Posted 3 years ago
The American Expeditionary Force (AEF) began arriving in France in June 1917. By March 1918 there were 250,000 U.S. soldiers in France; this number increased to one million by July and to two million by November. Two-thirds of the 29 divisions saw action.
2.5 million US Victory medals were issued. The US was the only nation to add campaign clasps to the Victory Medal. There are five service clasps denoting countries; thirteen Army campaign clasps, plus a clasp for defensive sectors; and nineteen Navy clasps denoting varying types of service. There is also a Maltese cross device for Marines and Navy corpsmen attached to the AEF. I mean no disrespect to the Marines and Navy by not having their examples here, I just happen to be an Army guy and I collect mostly Army stuff.
Clasps were awarded based on an individual’s participation in a campaign, but knowing what campaigns which units fought in allows for some guesswork as to where the soldier was assigned. Obviously there were transfers, replacements, ect., but from left to right, here’s the divisions these men may have served in:
3rd “Marne” Division, Regular Army. The only division with six campaign clasps. (Aisne, Champagne-Marne, Aise-Marne, St. Mihiel, Meuse-Argone and Defensive Sector)
28th “Keystone” Division, Pennsylvania National Guard. (Champagne-Marne, Aise-Marne, Oise-Aisne, Meuse-Argone and Defensive Sector)
91st “Evergreen” Division. These were men from eight western states and the Alaska Territory. (Ypres-Lys, St. Mihiel, Meuse-Argone and Defensive Sector)
32nd “Red Arrow” Division, Wisconsin and Michigan National Guard (Aise-Marne, Oise-Aisne, Meuse-Argone and Defensive Sector)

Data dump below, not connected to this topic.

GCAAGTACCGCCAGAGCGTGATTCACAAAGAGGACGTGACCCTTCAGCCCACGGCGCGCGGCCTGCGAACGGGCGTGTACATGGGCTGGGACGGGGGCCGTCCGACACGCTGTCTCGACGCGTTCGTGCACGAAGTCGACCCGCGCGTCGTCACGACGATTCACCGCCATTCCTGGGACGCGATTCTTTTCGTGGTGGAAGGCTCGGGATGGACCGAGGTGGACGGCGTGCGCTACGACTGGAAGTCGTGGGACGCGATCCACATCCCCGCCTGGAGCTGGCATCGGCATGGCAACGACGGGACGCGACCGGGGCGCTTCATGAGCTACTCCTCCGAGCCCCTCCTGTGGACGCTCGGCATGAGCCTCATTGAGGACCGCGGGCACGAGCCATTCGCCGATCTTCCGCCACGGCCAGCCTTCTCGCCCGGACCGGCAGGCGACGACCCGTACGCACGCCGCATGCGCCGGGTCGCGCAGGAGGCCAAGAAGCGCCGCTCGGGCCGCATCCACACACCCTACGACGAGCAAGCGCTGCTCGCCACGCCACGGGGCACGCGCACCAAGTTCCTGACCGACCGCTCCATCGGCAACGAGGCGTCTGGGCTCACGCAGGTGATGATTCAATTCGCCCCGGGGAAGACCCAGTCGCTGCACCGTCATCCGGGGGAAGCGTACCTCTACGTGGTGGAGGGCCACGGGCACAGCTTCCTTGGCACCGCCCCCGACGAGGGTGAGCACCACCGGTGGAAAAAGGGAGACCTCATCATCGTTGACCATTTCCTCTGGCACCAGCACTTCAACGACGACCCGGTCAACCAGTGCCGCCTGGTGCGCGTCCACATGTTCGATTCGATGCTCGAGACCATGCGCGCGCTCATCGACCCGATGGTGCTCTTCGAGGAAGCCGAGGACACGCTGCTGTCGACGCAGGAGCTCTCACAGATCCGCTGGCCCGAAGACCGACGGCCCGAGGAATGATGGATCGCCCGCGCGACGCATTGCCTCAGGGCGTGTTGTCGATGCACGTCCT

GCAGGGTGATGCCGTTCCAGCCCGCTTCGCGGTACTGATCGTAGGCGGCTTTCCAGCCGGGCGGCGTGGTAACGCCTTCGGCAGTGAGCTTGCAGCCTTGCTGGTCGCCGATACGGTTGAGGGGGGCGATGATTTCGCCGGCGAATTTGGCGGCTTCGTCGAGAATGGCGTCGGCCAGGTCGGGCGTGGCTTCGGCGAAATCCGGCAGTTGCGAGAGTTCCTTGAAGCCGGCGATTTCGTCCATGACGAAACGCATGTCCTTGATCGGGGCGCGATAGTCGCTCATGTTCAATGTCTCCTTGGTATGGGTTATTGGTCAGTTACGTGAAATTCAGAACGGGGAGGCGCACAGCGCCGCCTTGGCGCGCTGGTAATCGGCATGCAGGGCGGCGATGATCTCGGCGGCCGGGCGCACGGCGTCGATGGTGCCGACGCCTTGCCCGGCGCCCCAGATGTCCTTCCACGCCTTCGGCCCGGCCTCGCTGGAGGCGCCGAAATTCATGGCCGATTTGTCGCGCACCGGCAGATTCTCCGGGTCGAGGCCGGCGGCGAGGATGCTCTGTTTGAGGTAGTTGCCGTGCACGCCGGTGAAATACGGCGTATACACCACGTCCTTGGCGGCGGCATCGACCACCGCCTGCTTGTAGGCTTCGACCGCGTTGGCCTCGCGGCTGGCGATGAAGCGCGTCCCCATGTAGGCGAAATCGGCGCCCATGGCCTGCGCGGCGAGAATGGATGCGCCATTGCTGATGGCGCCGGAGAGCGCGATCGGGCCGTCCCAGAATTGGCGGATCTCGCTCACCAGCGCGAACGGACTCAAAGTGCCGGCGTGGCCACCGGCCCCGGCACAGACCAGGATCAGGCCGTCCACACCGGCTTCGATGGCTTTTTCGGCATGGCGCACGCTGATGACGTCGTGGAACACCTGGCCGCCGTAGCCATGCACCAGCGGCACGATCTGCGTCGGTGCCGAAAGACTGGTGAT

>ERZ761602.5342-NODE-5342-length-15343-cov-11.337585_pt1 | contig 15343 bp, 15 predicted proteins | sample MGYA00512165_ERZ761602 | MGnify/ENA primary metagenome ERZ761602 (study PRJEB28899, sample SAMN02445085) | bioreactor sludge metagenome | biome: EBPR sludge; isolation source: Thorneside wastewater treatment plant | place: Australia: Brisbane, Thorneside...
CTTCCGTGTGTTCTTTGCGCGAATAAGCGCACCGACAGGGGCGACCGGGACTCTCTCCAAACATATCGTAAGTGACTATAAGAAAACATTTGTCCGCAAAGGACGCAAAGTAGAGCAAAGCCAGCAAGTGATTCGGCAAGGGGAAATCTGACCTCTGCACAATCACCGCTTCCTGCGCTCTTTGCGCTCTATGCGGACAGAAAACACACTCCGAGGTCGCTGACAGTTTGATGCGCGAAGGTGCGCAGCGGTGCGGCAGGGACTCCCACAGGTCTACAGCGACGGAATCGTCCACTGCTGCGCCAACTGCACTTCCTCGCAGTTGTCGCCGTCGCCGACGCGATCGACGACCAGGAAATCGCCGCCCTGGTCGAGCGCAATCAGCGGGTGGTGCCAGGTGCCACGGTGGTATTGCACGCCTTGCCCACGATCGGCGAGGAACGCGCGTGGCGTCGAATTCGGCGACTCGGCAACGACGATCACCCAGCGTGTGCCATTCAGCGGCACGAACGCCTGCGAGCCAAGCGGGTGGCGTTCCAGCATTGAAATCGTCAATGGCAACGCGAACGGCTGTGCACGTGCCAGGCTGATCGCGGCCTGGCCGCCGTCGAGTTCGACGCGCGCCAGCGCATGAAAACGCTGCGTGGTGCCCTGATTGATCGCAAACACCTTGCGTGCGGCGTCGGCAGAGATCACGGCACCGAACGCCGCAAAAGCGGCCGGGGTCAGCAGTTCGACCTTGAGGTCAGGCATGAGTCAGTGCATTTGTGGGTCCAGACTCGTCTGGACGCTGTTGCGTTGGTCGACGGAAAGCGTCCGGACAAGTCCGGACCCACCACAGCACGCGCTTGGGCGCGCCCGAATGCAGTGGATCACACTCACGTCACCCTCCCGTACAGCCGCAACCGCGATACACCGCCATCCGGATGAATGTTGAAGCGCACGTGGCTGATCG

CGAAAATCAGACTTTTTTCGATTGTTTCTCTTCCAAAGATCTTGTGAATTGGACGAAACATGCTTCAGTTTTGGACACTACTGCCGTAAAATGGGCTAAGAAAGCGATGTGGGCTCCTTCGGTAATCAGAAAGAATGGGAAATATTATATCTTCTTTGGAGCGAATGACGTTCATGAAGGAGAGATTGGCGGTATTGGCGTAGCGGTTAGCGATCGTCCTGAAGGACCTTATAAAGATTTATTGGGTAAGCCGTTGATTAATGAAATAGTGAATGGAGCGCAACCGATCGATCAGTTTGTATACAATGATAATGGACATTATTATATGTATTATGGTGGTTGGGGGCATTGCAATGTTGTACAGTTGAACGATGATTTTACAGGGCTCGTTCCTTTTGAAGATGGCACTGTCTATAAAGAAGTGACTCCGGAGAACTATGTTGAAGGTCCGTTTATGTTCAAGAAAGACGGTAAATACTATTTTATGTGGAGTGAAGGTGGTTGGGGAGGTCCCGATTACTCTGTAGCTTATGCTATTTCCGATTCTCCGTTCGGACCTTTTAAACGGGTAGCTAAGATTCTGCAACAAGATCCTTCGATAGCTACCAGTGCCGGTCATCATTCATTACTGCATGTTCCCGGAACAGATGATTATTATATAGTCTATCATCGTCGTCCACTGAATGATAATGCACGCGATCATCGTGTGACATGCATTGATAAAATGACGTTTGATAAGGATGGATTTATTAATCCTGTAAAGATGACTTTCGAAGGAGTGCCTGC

77th “Liberty” Division. Men from New York City and Southern New York State. (Oise-Aisne, Meuse-Argone and Defensive Sector)
Either the 5th, 30th, 35th, 78th, 80th, 82nd, 89th or the 90th Division (St. Mihiel, Meuse-Argone and Defensive Sector) with a matching service ribbon with 3 campaign stars.
Either the 6th, 7th, 29th, 36th, 79, 81, 88th or the 92nd Division (Meuse-Argone and Defensive Sector)
Defensive Sector: Units in defensive sectors frequently suffered heavy casualties in spite of not having participated in any campaign.
France: Personnel who served in France and were ineligible for campaign or defensive sector clasps.
England: Personnel who served in England and nowhere else overseas.
Russia: Personnel who served in Russia (reproduction clasp)
Lastly, this veteran decided to wear his Honorably Discharged Lapel Button on his Victory Medal. Not an authorized practice but who’s going to argue? Above it is the service ribbon.
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Obviously it would be a simple thing to remove or add clasps to make a more interesting medal. Medals were pre-assembled before issue, so here are some clues that indicate a medal was tampered with by somebody after it was issued. The suspension ring should be aligned on itself and have no gap or tool marks. Most original issue Victories have the wrap around brooch shown in the 4th photo. The ribbon is sewn at each side beneath the brooch with purple thread. Any other color indicates tampering by somebody at some time.